This strategy of deliberately ensuring that the current version of a given product will become out of date or useless within a known time period. This proactive move guarantees that consumers will seek replacements in the future, thus bolstering demand.
Obsolescence can be achieved through introducing a superior replacement model, or by intentionally designing a product to cease proper function within a specific window. In either case, consumers will theoretically favor the next generational products over the old ones.
>In technology circles, the replacement cycle for smartphones has historically been two to three years, as their underlying components wear down.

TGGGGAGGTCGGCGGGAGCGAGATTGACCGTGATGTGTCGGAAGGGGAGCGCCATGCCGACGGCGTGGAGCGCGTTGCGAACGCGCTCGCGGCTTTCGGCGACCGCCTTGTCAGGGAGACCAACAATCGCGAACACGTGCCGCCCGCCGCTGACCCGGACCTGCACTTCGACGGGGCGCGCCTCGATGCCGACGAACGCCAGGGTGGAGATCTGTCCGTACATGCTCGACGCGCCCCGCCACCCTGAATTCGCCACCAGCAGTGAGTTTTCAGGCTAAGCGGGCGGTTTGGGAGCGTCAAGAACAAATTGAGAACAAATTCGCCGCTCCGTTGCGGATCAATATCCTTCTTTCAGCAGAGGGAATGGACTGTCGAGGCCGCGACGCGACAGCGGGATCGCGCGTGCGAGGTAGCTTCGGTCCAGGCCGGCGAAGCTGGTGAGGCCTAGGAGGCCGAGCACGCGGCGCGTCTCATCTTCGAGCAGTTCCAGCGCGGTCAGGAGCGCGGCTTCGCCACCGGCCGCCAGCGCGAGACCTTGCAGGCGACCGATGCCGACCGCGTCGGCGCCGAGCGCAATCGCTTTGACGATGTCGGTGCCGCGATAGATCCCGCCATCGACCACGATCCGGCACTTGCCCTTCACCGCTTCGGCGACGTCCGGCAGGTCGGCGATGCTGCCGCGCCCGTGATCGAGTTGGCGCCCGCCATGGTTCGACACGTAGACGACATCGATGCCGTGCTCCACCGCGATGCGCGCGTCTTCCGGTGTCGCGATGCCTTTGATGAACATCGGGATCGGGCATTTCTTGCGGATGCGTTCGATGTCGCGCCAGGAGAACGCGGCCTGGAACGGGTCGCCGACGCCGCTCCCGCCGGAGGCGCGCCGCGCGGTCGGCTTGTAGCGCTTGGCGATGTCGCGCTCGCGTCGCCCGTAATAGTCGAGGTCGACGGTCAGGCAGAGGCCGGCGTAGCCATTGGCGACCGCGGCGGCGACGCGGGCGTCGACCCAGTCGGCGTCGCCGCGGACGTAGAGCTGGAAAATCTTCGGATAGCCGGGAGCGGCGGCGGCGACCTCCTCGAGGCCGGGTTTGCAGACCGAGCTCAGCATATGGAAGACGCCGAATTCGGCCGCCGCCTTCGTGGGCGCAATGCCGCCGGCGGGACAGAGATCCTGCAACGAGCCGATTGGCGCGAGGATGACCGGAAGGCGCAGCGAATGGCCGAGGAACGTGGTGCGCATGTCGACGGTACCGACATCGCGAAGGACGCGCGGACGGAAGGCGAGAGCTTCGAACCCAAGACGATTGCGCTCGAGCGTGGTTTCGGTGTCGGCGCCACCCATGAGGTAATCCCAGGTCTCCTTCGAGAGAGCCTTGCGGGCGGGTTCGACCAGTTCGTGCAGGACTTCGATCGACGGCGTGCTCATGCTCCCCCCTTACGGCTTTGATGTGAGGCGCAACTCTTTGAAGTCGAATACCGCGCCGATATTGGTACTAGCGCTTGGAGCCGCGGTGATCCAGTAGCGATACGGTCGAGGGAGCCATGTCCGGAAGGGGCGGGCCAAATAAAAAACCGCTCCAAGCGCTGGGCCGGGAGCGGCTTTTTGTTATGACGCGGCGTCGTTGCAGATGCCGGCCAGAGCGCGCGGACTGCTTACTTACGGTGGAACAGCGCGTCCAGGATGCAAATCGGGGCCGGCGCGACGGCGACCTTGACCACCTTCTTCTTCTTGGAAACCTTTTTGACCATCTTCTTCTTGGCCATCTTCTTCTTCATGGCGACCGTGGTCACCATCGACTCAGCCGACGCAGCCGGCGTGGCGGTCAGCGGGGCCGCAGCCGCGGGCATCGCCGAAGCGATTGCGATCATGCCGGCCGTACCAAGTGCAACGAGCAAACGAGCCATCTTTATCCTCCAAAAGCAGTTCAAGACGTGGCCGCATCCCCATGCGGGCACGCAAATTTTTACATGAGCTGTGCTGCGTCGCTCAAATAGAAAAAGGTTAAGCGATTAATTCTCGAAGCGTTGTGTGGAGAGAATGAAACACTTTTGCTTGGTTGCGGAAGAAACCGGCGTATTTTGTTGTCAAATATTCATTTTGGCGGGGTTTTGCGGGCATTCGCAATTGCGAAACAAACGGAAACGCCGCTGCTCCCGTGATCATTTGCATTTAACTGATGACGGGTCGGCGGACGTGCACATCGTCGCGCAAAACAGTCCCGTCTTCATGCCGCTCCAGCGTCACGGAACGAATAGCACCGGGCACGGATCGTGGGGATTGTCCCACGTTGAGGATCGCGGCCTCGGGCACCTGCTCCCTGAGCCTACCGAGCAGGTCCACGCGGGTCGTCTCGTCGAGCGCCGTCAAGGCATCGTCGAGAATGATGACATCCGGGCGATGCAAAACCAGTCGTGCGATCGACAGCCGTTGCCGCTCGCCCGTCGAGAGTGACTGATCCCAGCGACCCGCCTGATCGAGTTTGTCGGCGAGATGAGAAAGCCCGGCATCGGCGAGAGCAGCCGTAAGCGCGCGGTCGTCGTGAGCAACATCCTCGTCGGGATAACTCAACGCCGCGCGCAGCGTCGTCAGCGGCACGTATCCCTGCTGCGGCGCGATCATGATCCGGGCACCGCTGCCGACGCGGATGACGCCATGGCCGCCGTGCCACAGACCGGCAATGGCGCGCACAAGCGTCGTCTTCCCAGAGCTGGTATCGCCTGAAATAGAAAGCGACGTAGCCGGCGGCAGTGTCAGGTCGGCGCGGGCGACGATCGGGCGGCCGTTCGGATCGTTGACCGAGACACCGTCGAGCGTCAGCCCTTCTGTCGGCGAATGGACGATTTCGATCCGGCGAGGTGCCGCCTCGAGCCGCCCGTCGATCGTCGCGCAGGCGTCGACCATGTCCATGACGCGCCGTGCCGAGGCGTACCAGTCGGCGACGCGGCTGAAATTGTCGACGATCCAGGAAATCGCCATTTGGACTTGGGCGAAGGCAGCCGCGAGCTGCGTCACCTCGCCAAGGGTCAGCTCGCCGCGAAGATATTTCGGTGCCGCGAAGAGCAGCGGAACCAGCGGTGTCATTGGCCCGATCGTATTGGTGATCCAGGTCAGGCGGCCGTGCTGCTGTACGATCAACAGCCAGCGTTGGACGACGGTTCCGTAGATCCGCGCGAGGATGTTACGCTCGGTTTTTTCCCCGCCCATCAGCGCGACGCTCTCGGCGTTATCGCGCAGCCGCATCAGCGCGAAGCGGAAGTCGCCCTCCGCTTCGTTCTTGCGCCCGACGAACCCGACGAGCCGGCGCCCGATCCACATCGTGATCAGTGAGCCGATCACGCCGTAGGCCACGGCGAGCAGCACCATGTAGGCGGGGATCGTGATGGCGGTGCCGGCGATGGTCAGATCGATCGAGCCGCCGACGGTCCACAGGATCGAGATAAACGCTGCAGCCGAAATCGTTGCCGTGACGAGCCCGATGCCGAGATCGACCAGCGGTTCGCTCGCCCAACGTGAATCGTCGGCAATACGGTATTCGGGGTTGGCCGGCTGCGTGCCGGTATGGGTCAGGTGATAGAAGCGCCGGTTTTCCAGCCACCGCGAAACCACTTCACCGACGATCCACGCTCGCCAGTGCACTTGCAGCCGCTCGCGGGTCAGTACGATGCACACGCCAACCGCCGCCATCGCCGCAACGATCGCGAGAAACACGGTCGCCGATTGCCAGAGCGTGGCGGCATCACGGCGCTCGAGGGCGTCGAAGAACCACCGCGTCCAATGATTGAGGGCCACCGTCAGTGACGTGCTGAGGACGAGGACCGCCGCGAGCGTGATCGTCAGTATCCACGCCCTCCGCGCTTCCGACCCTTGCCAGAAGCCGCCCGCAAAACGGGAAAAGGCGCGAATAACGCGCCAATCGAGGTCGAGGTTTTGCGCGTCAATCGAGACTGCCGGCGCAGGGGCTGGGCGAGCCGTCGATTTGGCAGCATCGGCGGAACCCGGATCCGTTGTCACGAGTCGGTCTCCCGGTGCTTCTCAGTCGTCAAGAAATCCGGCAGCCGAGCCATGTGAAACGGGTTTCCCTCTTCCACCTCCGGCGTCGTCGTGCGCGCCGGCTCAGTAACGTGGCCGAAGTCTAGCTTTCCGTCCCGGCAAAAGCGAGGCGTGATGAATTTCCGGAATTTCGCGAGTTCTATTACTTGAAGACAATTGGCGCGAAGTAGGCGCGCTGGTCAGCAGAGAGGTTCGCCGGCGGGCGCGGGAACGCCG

>In the clothing space, nylon stockings are likely to snag, snare, or run, thereby demanding replacement on a regular basis.
>Computer hardware is also a candidate for planned obsolescence as it follows Moore’s law, which observes that the number of transistors able to fit on an integrated circuit double about every two years—and the cost of processing power halves every two years.
2 thoughts on “Planned obsolescence”
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